Cairo Energy

It’s an overcast morning here in Dubai. The air is comfortably warm and there is a slight breeze; it’s the perfect temperature for reflection. I’m easing myself into the day because the past 24 hours has been a whirlwind going from Cairo to Dubai. I did not realize I had a brief layover in Bahrain 🇧🇭 in between Cairo and Abu Dhabi, so brief that I missed my flight. The fortune 🔮 part was I unexpectedly had the opportunity to visit another new country, making my grand total countries visited to 18! 🌍Anyways, enough chit chat, here are things you should know about when traveling around Cairo:

1. Purchase a local phone plan! Unlike in the UAE 🇦🇪 and Lebanon 🇱🇧, purchasing a local SIM card and phone plan is very cheap. It will help you a lot with navigation and booking Ubers so that you are not ripped off by locals when riding taxi 🚕 cabs. Although, as I said earlier, you can always have the taxi drivers turn on their meters as well.

2. Bring your energy, resilience and desire for thrill! There are often no sidewalks so I had to wheel side by side cars and, more frequently than not, the cars are driving by you closer than you are comfortable with. It is not uncommon to have cars almost touching each other either from the side or from behind. When you cross the street, focus your eyes ahead while also being acutely aware of the cars coming from both sides of traffic. Once you hesitate, that’s where they whiz right past you and make you feel like you nearly went to the other dimension of life.

3. I started noticing an odd phenomenon where all the Egyptians had a black/darken skin around the middle of their forehead. Some people’s dark skin discoloration are more noticeable than others. At first I thought they were birthmarks but that did not make much sense since so many people had them. I finally asked one of them what it was, and he proudly said it was from praying. Cairo does have dusty and/or smoggy air, so I’m assuming that’s what it is from? The guy who is always sitting in the front entrance of my hostel had such a noticeable discoloration and several polyp looking things around it that I thought he had a disease.

4. Most people do not speak English and most of those that do, do not speak it well. For my last meal in Cairo, I wanted to get something from my favorite restaurant, Felfela. It was a little after 4pm and the only nutrient I had that day was a cup of mango juice. The waiter asked if I wanted a beef or chicken shawarma 🍗, I said beef. Later, when I took a bite of my shawarma from the cab heading to the airport, I was annoyed to have tasted one of my least favorite food of all time, lamb.

5. Wheelchair accessible public restrooms are always hard to find any where, but it is especially true in Cairo. I try not to eat or drink so much so that I don’t get myself in emergency situations. And as a general rule of thumb when traveling to developing and third world 🗺 countries, always bring a small pack of toilet paper with you.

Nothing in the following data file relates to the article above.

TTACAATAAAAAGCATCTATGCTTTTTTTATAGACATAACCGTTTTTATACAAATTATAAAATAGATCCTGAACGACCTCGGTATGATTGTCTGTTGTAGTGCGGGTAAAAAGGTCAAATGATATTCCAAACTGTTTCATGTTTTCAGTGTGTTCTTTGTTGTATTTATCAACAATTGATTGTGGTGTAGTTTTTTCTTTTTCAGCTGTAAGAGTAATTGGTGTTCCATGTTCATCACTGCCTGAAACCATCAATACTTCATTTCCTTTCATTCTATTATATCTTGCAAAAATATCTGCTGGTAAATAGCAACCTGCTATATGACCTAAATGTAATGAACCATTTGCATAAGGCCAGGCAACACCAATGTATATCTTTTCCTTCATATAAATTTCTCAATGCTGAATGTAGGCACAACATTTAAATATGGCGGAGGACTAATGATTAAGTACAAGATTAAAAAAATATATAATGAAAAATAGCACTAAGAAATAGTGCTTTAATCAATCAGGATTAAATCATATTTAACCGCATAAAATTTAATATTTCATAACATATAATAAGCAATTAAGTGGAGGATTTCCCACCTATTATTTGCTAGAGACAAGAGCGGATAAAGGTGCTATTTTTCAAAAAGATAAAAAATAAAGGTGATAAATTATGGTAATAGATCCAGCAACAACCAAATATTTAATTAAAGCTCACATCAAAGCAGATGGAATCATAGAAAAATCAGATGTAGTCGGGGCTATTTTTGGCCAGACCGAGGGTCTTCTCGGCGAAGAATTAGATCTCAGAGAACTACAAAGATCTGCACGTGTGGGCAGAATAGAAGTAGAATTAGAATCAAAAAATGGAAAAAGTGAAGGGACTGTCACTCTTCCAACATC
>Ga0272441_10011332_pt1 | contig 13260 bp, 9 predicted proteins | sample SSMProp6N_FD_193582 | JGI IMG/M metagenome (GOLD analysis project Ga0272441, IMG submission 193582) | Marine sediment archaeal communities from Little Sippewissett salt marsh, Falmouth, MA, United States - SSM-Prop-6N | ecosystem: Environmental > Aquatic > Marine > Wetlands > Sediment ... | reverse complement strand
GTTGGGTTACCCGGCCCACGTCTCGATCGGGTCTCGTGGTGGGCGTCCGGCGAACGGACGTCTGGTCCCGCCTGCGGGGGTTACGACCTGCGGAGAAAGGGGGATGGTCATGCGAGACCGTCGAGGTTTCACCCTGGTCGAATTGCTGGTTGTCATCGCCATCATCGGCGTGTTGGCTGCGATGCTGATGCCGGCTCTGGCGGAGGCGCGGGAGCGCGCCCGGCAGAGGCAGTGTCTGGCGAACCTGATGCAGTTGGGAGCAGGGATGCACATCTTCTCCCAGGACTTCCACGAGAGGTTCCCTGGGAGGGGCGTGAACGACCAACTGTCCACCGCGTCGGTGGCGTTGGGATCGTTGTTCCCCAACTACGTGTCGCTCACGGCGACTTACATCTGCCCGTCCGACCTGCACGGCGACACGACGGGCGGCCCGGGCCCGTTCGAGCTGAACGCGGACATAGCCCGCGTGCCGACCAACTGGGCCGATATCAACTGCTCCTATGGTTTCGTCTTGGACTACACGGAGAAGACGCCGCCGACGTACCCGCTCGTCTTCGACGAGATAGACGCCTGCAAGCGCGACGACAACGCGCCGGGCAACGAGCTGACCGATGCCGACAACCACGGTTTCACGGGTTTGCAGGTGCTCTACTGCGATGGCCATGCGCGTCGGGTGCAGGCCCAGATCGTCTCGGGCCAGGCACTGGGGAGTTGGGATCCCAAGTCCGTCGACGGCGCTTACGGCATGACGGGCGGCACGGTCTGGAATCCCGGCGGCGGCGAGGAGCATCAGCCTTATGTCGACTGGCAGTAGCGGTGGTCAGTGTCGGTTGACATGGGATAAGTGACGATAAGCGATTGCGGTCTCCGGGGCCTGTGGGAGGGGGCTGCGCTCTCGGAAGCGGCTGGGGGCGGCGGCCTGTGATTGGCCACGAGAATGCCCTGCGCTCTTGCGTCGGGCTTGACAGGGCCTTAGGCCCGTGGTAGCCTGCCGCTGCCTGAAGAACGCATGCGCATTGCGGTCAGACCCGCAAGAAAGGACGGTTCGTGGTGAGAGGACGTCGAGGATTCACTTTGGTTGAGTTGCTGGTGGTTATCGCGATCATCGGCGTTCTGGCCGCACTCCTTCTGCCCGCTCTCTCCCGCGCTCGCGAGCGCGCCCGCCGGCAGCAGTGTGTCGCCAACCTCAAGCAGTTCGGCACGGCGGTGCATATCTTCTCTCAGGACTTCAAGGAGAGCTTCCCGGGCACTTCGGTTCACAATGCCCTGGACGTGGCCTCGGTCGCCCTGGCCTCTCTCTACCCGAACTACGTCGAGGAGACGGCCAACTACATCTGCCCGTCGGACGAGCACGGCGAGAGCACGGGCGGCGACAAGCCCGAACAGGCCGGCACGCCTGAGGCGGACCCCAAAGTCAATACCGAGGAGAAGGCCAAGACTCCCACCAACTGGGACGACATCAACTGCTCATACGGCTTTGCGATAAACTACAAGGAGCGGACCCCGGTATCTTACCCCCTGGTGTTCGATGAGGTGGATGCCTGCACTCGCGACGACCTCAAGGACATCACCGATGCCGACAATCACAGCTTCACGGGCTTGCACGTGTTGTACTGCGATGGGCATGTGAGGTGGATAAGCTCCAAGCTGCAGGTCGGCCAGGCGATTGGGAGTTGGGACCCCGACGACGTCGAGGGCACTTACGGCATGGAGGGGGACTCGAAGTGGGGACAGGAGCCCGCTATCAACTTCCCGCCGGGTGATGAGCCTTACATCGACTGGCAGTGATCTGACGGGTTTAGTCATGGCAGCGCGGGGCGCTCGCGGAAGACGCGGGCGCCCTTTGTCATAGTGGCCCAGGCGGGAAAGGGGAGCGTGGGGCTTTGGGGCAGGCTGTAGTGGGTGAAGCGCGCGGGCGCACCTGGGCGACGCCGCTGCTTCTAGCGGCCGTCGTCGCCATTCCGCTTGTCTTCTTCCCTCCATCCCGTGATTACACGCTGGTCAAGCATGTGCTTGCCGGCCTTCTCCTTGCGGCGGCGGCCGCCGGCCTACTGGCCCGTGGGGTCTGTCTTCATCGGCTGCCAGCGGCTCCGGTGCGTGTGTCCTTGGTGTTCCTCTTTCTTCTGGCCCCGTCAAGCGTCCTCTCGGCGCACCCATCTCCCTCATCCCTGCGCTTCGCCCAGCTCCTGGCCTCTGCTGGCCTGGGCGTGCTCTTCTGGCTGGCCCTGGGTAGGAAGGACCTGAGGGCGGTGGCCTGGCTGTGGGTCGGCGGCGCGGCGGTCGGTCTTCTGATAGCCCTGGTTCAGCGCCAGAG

6. Make sure you have $25 or something equivalent in Egyptian pound when you arrive at the airport in Egypt so that you can purchase your VISA. I mistakenly had only $20 because I thought they weren’t going to be strict about it, but oh how wrong I was... My travel rewards card didn’t work for some funky reason and, for a moment, I was panicking over $5 because that was the thing that was stopping me from entering that beautiful country. If my next credit card didn’t allow me to withdraw money 💵, I was ready to go up to each person and ask if they had a $5 American bill...that was how desperate I was... Anyways, by me sharing this with you, hopefully you can avoid the panic I went through. The reason I misread the situation is because I thought I was supposed to be charged for a VISA when I entered Lebanon as well, but they did not charge me anything and barely gave me any trouble at all. This is to say, treat every country differently and don’t assume just because one country does things a certain way, the others will be similar as well.

7. Speaking of treating each country by a case by case basis, this could not be more true with my wheelchair repair kit. So far, I still have my wheelchair repair kit, but I don’t know how much longer I will be able to hold onto them. I almost missed my flight in Beirut because they were waiting for the various levels of approval for me to bring them. And then, in Bahrain 🇧🇭, the guy said it was not allowed and was about to confiscate them until I resisted. I think if I had them as check-on items , it would be easier to go through; but my problem is that I only do carry-ons on my trips because I never want my stuff to get lost or delayed. I can’t afford these kinds of mistakes when I’m only in these countries for a few days at a time.

8. Everyone is very proactive and positive. If they see that you need help, they will come up to you and just assist as they see things happen. This is actually really helpful when so little of the sidewalks that do exist do not have curb-cuts.

These are the main points I can think of for now. I wish I had written more when I was physically in Cairo because now that I’ve left, my mind is drawing blank. Feel free to always comment below or on my website if you have any specific questions I can help with. Salam Alaikum (peace to you).

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